Iatrogenic Low back Pain & Disability
A hundred years ago a farmer with acute LBP would probably reduce his/her activities for a few days and then get back to work with or without the pain. They didn’t think about seeing a doctor for an x-ray or an MRI to figure out “exactly what was wrong” with them.
There is no question that modern medicine has dramatically increased our life expectancy and survival rates after major illnesses and traumas. There is however growing concern that modern medicine may be responsible for the rising disability rates in those with LBP.
This study found that LBP beliefs among aboriginal Australians determined their levels of disability. Those who held biomedical beliefs about the cause of their chronic LBP were more likely to have higher disability scores when compared to those who did not attribute their pain to a specific anatomical vulnerability of their spine.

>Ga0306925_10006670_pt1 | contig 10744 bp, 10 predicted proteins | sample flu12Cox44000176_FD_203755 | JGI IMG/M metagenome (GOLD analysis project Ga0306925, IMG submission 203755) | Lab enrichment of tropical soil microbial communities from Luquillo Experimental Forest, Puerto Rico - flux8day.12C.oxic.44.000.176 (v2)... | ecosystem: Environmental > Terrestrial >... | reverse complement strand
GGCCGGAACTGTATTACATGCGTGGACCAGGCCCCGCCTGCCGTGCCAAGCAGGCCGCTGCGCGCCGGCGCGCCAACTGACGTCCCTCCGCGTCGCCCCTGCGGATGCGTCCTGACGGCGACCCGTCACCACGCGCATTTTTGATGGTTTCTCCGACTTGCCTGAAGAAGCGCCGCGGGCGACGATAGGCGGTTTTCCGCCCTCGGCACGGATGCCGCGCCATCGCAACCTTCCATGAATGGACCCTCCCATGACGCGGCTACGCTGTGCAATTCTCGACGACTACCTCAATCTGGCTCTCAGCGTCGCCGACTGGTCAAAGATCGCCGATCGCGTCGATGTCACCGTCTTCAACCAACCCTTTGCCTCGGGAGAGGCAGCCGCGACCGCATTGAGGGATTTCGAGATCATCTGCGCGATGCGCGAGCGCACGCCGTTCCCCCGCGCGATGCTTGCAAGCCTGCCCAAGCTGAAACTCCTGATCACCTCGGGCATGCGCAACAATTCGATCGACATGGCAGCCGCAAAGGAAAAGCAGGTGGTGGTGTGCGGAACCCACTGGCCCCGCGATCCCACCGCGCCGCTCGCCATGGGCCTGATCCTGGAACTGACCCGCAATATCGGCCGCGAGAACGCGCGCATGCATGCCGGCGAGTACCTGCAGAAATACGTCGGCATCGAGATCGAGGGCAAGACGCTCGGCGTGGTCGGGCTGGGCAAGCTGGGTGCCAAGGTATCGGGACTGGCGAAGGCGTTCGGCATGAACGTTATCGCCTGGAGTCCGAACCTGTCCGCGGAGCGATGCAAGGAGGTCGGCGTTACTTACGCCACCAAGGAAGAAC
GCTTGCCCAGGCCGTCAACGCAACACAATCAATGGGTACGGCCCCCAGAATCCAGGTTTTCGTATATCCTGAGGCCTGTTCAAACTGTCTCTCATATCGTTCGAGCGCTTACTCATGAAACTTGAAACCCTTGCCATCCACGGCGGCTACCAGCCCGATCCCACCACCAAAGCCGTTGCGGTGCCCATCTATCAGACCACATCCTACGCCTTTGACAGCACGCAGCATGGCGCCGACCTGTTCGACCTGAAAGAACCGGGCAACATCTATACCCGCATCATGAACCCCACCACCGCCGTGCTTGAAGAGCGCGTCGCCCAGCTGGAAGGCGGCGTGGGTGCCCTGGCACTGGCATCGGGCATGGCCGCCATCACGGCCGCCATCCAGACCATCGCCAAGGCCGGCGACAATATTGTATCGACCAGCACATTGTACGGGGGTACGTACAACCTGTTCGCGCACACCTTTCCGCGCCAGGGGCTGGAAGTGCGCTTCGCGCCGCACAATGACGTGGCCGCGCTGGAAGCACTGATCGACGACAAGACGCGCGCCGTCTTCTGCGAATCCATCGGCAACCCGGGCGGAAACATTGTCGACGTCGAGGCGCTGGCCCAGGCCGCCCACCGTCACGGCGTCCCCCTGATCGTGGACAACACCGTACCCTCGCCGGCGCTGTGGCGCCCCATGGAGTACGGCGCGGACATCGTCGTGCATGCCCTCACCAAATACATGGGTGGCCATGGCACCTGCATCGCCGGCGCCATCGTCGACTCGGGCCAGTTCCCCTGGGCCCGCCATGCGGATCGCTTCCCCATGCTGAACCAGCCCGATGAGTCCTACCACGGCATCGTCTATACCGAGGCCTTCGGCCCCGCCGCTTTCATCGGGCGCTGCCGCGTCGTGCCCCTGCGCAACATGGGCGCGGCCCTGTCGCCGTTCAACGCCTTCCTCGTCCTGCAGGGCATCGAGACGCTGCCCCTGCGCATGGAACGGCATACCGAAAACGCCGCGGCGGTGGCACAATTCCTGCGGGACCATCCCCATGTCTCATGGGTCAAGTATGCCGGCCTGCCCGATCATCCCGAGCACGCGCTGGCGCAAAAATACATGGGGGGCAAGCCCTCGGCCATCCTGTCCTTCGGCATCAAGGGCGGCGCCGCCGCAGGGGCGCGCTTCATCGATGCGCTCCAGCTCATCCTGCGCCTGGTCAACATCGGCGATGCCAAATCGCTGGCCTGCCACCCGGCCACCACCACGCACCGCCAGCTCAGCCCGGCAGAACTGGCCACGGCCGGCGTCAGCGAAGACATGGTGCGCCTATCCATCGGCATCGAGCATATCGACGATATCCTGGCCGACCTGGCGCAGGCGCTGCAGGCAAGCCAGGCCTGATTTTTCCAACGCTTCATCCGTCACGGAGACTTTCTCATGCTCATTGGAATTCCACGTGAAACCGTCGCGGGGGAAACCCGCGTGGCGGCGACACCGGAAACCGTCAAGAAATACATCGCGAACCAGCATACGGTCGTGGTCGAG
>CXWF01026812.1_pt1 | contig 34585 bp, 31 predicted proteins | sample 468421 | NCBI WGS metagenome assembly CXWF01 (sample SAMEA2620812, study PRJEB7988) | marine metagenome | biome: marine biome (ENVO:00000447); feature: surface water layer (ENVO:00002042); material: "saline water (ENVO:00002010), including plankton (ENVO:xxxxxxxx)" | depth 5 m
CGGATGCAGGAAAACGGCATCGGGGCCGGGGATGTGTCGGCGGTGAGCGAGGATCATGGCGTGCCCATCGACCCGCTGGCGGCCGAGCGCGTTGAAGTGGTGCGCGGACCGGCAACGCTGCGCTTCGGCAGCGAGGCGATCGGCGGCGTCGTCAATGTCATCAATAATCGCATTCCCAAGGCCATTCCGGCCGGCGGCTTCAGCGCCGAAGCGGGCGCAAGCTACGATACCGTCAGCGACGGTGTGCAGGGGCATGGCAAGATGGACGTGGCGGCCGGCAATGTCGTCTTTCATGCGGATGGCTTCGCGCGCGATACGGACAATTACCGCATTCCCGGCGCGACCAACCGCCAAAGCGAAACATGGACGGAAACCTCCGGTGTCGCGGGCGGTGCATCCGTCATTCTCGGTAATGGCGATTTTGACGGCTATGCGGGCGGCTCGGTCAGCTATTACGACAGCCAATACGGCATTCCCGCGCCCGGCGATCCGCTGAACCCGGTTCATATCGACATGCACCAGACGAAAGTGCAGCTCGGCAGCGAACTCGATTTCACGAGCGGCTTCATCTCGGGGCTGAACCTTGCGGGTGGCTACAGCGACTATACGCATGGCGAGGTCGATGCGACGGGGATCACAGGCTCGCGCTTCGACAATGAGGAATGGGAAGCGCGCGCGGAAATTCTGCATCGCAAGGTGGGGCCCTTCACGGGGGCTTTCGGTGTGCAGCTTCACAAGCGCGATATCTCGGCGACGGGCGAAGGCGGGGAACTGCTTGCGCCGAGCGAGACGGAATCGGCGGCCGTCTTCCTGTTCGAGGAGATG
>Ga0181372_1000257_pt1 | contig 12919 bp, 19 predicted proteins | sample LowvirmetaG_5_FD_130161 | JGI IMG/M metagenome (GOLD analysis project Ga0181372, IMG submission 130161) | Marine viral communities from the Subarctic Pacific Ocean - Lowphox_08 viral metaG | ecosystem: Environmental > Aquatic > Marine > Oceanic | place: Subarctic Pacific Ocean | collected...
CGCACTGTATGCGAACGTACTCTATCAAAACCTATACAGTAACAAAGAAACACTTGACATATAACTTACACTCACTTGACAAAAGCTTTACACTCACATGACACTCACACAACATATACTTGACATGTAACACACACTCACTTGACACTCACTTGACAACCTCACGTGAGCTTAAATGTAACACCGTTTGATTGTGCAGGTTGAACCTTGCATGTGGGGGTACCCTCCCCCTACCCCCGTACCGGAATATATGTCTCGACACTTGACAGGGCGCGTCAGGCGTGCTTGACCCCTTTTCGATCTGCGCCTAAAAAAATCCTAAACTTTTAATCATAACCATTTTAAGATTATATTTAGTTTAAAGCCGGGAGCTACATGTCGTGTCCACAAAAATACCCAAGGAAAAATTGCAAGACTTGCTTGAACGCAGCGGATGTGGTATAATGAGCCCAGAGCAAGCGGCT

The patients in the study admitted that their belief in a low back structure being the cause of their pain was primarily from the results of their spinal imaging and advice from various health care providers.
The study concludes that “…disabling Chronic LBP may be at least partly iatrogenic.”
PTs & MDs must stop the need to tell patients that there is a specific vulnerable structure to blame for their back pain. By blaming specific structures, we may unknowingly be making our patients worse and increasing their disability.
Reference: Lin IB et al Disabling chronic low back pain as an iatrogenic disorder: a qualitative study in Aboriginal Australians. BMJ Open. 2013 Apr 9;3(4).